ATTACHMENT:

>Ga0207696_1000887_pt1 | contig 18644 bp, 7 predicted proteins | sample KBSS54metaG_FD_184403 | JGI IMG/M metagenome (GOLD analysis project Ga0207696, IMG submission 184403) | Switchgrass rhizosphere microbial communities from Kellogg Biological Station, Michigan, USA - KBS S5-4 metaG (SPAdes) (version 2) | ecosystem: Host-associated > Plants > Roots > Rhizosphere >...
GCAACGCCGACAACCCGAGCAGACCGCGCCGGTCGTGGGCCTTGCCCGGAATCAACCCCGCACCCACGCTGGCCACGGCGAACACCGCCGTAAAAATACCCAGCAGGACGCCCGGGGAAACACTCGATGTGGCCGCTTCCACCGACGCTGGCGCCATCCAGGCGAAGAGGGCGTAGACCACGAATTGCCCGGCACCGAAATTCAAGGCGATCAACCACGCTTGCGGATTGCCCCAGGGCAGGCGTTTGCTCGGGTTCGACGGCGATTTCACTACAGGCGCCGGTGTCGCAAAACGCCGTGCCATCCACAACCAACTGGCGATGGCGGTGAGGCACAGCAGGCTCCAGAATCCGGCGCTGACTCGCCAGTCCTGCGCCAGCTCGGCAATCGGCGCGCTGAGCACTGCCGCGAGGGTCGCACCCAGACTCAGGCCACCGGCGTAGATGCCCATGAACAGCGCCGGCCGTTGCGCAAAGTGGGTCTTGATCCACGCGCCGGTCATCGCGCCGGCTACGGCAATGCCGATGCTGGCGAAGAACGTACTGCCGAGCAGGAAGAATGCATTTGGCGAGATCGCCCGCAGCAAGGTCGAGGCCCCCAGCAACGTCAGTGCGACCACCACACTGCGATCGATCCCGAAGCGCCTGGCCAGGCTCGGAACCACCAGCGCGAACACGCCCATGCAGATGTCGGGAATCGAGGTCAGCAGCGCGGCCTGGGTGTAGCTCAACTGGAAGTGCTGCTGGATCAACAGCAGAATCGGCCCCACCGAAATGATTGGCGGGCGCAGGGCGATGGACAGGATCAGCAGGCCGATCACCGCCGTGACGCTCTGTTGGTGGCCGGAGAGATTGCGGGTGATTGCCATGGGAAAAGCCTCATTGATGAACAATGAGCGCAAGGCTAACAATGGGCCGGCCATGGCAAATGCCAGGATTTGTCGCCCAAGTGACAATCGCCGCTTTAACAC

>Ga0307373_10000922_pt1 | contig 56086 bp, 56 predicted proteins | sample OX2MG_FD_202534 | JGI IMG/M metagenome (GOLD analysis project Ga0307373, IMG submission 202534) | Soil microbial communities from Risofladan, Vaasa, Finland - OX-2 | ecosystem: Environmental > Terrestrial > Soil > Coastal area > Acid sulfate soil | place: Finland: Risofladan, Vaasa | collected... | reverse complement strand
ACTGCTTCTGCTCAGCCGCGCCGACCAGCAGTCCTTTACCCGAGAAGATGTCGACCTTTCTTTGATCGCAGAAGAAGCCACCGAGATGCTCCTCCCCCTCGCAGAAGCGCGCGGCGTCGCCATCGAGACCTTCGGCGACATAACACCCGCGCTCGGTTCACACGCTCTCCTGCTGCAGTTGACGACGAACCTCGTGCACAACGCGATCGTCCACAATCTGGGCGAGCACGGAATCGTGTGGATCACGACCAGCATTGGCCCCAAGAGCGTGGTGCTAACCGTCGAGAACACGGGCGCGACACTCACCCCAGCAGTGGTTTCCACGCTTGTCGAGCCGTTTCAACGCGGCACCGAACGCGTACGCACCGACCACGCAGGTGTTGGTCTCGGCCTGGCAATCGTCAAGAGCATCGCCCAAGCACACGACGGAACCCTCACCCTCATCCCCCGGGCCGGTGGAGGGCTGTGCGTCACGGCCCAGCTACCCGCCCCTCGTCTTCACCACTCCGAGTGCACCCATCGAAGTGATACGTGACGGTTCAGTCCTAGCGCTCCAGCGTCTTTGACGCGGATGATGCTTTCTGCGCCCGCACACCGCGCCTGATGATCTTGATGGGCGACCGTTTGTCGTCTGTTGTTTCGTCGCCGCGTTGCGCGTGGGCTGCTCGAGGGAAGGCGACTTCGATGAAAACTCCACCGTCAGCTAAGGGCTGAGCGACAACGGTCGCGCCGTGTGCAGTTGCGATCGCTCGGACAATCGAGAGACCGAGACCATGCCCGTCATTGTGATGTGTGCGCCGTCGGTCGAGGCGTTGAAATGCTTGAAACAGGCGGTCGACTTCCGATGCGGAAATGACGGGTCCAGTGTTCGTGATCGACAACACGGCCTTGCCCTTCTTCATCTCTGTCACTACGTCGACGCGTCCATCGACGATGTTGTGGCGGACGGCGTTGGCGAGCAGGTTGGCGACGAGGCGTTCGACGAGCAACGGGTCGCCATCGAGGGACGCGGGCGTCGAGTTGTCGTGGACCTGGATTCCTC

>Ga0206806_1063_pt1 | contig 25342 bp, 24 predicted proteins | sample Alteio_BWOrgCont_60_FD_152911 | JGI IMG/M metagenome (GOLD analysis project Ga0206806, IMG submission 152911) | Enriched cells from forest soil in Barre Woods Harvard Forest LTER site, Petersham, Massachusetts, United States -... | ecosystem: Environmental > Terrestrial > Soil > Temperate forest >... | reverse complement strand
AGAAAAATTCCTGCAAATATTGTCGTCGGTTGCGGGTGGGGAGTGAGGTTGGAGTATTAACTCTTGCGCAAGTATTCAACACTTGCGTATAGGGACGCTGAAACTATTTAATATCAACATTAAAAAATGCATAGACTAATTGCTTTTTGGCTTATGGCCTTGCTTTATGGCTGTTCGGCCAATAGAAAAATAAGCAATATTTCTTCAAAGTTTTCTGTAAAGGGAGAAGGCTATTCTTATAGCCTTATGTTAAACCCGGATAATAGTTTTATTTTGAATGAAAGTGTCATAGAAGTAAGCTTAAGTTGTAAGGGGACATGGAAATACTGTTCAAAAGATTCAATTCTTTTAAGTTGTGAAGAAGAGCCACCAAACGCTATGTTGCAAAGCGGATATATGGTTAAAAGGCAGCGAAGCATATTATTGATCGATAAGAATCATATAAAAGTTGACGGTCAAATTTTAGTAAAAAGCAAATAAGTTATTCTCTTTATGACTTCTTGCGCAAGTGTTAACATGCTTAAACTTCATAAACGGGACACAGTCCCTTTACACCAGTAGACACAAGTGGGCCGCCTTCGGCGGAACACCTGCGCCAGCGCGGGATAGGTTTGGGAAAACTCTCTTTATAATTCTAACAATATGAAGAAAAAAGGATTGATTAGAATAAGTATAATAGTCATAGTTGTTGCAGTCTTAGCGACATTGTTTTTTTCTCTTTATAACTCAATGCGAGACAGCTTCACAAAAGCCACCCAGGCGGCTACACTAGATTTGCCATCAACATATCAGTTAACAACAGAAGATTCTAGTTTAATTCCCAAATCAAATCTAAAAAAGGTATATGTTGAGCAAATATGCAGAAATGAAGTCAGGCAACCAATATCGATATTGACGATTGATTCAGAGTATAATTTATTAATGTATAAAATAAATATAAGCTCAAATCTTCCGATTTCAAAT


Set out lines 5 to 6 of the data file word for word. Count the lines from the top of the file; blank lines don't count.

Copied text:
>Ga0206806_1063_pt1 | contig 25342 bp, 24 predicted proteins | sample Alteio_BWOrgCont_60_FD_152911 | JGI IMG/M metagenome (GOLD analysis project Ga0206806, IMG submission 152911) | Enriched cells from forest soil in Barre Woods Harvard Forest LTER site, Petersham, Massachusetts, United States -... | ecosystem: Environmental > Terrestrial > Soil > Temperate forest >... | reverse complement strand
AGAAAAATTCCTGCAAATATTGTCGTCGGTTGCGGGTGGGGAGTGAGGTTGGAGTATTAACTCTTGCGCAAGTATTCAACACTTGCGTATAGGGACGCTGAAACTATTTAATATCAACATTAAAAAATGCATAGACTAATTGCTTTTTGGCTTATGGCCTTGCTTTATGGCTGTTCGGCCAATAGAAAAATAAGCAATATTTCTTCAAAGTTTTCTGTAAAGGGAGAAGGCTATTCTTATAGCCTTATGTTAAACCCGGATAATAGTTTTATTTTGAATGAAAGTGTCATAGAAGTAAGCTTAAGTTGTAAGGGGACATGGAAATACTGTTCAAAAGATTCAATTCTTTTAAGTTGTGAAGAAGAGCCACCAAACGCTATGTTGCAAAGCGGATATATGGTTAAAAGGCAGCGAAGCATATTATTGATCGATAAGAATCATATAAAAGTTGACGGTCAAATTTTAGTAAAAAGCAAATAAGTTATTCTCTTTATGACTTCTTGCGCAAGTGTTAACATGCTTAAACTTCATAAACGGGACACAGTCCCTTTACACCAGTAGACACAAGTGGGCCGCCTTCGGCGGAACACCTGCGCCAGCGCGGGATAGGTTTGGGAAAACTCTCTTTATAATTCTAACAATATGAAGAAAAAAGGATTGATTAGAATAAGTATAATAGTCATAGTTGTTGCAGTCTTAGCGACATTGTTTTTTTCTCTTTATAACTCAATGCGAGACAGCTTCACAAAAGCCACCCAGGCGGCTACACTAGATTTGCCATCAACATATCAGTTAACAACAGAAGATTCTAGTTTAATTCCCAAATCAAATCTAAAAAAGGTATATGTTGAGCAAATATGCAGAAATGAAGTCAGGCAACCAATATCGATATTGACGATTGATTCAGAGTATAATTTATTAATGTATAAAATAAATATAAGCTCAAATCTTCCGATTTCAAAT